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29 July, 2015 - 12:47

Cambridge Network expanding its School for Scale-Ups

Claire Ruskin CEO of Cambridge Network

Cambridge has done brilliantly at scaling up businesses and has gained a reputation for a disproportionate level of success, writes Claire Ruskin, CEO of Cambridge Network.

Fifteen companies have scaled from startup to the ‘wow’ threshold of $1 billion market capitalisation – and very importantly they have all been companies with real profit and local employment, exporting around the world. 

We can now see the patterns in scaling businesses up and can consider the ‘Cambridge scale-up methodology.’ 

Fifteen years ago business startups here were long on technical excellence but short of management and commercial expertise – so Cambridge hired in top talent, particularly from the US and Europe, and have used it well to help develop our home-grown skills.

What does Cambridge do now to help and reinforce scale-up successes? We use ‘the board you can’t afford’ and peer groups to help our business leaders grapple with some of the opportunities and challenges they face. The Cambridge Network ‘Cambridge Leaders Academy’, for example, provides a good way for CEOs to work with each other and learn from business visits and management experiences. Sir Eric Peacock adds coaching from London when we want it.

We have role models to aspire to – individuals who have succeeded stay around in the business arena rather than disappearing on their yachts or to play golf. They put a lot back into mentoring, funding and coaching the next wave of businesses coming through. Multiple entrepreneurs stay young despite their hard work it seems!

We have excellence that has developed within our very own Cambridge companies – Warren East springs to mind – recognised as world-class leaders. No doubt Joep van Beurden, Jonathan Milner, James Collier, Stan Boland, Mark Gerhard and other luminaries will find new and exciting ideas to keep them re-generating in Cambridge.

We continue to discriminate quite harshly between ideas to fund the best prospects, mostly because we don’t have endless money available to fund startups.

This is one of the differences between Cambridge and Silicon Valley, where companies can raise more cash more easily. The ideas that do get over the threshold get time and thought from the investors.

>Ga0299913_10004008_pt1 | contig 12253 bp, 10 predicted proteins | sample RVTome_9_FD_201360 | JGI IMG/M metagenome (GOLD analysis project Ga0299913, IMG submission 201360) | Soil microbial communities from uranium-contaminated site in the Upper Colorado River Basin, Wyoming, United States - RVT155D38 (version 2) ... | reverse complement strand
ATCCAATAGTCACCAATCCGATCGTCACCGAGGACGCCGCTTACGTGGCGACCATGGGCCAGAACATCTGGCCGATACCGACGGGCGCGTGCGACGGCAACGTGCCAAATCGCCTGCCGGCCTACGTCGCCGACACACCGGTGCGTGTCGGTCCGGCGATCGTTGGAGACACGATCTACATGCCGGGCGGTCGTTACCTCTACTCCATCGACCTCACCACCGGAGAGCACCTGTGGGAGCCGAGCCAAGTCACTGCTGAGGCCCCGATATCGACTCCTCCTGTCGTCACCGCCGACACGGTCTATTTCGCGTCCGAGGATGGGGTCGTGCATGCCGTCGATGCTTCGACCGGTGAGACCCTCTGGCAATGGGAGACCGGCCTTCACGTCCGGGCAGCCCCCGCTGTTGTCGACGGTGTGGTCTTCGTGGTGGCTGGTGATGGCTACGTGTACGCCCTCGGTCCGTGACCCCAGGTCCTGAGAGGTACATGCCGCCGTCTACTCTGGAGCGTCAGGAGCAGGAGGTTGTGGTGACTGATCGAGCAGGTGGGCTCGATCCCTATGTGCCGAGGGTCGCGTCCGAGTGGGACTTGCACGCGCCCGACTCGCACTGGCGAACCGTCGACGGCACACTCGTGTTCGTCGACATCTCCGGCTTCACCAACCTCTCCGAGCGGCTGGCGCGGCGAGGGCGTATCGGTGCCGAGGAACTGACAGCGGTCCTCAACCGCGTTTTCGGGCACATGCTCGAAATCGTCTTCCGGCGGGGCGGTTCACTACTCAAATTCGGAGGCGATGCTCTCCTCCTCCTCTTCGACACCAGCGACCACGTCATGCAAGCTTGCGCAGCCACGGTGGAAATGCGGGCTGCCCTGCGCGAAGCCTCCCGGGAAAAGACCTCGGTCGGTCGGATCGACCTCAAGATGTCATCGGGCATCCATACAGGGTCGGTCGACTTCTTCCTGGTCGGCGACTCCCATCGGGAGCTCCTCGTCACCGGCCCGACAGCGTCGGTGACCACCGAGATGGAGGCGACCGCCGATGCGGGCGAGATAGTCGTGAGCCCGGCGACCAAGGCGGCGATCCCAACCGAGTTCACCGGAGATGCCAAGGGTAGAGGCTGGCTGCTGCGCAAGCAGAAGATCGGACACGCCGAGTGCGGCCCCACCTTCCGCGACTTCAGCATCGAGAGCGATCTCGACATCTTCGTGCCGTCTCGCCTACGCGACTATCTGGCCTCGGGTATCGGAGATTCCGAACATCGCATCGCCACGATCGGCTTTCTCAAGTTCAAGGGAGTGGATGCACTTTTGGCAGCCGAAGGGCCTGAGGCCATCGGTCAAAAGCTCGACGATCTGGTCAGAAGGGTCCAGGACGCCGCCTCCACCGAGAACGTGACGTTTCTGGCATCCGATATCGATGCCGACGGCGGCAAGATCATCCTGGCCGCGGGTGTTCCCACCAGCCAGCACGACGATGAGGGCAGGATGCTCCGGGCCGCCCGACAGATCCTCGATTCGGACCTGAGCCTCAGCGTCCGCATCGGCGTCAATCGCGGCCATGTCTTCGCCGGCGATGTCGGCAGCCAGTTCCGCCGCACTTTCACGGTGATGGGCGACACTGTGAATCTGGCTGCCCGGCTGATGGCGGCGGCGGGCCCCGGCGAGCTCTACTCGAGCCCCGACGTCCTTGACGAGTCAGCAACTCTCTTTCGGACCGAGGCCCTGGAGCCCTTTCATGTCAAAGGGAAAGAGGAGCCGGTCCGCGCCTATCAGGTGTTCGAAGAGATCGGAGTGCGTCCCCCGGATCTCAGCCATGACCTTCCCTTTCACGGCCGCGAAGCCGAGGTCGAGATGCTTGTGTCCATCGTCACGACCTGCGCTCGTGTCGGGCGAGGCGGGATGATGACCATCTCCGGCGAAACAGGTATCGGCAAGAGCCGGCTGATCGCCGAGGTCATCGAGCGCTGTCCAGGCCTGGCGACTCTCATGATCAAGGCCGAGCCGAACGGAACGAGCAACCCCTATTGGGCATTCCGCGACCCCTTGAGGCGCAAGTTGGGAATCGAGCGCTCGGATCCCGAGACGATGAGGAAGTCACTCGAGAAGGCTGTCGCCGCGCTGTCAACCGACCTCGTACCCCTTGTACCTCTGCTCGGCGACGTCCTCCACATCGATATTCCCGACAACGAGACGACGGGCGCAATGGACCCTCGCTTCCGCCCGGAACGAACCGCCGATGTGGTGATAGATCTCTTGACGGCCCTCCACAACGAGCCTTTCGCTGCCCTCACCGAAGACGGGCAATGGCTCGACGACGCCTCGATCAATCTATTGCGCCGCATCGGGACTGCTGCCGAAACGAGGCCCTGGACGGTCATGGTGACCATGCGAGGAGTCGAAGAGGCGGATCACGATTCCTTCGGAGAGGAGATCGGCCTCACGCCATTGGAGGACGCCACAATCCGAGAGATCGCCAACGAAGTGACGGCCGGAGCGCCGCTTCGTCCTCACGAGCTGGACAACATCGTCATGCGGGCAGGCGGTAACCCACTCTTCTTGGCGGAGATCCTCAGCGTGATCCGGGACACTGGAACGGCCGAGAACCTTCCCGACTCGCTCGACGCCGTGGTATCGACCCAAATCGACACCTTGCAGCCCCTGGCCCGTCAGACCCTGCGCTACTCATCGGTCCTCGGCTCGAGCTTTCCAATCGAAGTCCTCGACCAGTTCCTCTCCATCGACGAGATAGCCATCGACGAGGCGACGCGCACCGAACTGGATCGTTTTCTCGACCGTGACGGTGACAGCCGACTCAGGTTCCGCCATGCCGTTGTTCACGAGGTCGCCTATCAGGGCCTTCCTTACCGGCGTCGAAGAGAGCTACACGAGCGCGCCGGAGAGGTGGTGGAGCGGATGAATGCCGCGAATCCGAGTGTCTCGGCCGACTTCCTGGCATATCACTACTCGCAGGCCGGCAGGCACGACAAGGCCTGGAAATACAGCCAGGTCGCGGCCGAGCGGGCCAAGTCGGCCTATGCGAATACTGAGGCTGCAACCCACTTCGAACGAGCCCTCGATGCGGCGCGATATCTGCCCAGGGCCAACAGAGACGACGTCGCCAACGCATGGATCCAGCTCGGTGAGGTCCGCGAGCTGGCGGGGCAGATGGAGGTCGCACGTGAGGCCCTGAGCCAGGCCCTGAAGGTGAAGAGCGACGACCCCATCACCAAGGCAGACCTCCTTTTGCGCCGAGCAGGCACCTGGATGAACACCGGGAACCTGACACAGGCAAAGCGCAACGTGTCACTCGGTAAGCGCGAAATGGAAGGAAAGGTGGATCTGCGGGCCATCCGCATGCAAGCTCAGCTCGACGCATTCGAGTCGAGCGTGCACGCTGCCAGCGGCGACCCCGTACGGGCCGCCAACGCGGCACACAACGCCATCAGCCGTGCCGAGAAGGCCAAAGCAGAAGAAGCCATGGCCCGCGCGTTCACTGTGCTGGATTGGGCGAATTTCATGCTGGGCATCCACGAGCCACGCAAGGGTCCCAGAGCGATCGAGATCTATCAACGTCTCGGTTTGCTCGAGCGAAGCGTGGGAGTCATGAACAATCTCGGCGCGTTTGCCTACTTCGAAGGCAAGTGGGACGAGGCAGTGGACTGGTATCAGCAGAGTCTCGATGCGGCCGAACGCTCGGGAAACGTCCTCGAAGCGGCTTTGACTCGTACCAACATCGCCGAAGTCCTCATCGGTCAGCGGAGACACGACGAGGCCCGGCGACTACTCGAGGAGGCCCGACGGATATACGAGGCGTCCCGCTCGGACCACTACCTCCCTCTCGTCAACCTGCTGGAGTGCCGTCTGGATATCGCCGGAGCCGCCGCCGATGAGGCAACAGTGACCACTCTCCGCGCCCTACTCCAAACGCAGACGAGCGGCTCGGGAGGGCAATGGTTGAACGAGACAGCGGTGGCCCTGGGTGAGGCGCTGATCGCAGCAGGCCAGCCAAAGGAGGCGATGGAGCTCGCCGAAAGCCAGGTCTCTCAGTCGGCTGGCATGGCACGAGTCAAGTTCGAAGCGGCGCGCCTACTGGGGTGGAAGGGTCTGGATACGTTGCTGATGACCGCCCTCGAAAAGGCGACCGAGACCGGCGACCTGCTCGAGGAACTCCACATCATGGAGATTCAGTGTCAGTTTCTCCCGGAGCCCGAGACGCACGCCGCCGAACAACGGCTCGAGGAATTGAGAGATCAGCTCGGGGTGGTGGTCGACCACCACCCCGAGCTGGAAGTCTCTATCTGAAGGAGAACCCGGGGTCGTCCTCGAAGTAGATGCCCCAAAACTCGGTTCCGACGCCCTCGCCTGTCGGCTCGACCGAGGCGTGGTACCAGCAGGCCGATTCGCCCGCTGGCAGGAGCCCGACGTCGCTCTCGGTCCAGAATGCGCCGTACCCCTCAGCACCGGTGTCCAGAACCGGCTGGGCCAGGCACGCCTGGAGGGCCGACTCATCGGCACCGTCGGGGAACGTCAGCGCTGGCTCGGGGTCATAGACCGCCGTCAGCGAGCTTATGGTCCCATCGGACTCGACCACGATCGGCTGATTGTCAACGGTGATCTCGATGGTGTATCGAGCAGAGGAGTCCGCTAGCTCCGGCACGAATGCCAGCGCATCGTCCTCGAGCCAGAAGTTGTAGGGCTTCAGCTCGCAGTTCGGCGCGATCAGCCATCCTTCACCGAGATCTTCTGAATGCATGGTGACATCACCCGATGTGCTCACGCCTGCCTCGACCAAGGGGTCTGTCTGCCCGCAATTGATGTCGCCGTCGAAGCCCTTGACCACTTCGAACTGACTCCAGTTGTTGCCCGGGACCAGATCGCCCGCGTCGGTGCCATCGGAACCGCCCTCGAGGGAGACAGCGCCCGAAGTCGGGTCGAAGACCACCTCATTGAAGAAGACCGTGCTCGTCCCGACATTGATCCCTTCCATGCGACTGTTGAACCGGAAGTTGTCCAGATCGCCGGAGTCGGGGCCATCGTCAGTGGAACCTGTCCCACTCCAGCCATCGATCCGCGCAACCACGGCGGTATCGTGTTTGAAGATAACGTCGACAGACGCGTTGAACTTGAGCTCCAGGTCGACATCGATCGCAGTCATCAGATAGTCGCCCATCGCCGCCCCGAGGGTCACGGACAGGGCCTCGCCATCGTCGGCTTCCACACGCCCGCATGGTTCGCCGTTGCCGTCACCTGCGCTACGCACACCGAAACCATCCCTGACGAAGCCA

‘School for Scale-Ups’

Cambridge Network has long been delivering a programme of accelerated shared learning to companies including ARM and CSR as more people have been making the transition from technical roles to management or leadership roles.

The School for Scale-Ups is being made available more widely to the next level of businesses in the region from September, so contact Cambridge Network for more details now to get on the list.

Mentoring and coaching will be added to formal learning to support the individuals on the journey. Cambridge has shown in many ways that collaboration between our companies as they grow pays great dividends for all in making sustainable businesses. 

We learn from other places. Cambridge has a very successful ‘ideaSpace’ led by Stew McTavish – now with more members than ever and premises in the centre of Cambridge as well as the Hauser Forum.

We bring lessons back from Washington DC where companies move up a floor for each size of business they achieve, with appropriate support at each level – and we aspire to have a space as big as this for the developing companies.

Babraham has a visionary plan under the leadership of Derek Jones, and the Biomedical Campus has just succeeded in winning a prestigious Catapult network hub for precision medicine through the leadership of Jeanette Walker. We have fantastic examples to share.

As reported in the Mills & Reeve study at – almost two-thirds of our knowledge intensive businesses are getting more investor interest in their firm this year. Cambridge Network is certainly getting enquiries about investment opportunities from acquisitive businesses visiting the region

If we join up to encourage and support the businesses with the ambition to scale up – to take that challenging step from a medium to a large company – then we will have more successes to keep Cambridge ahead of the world.

• For advice in scaling your business, visit

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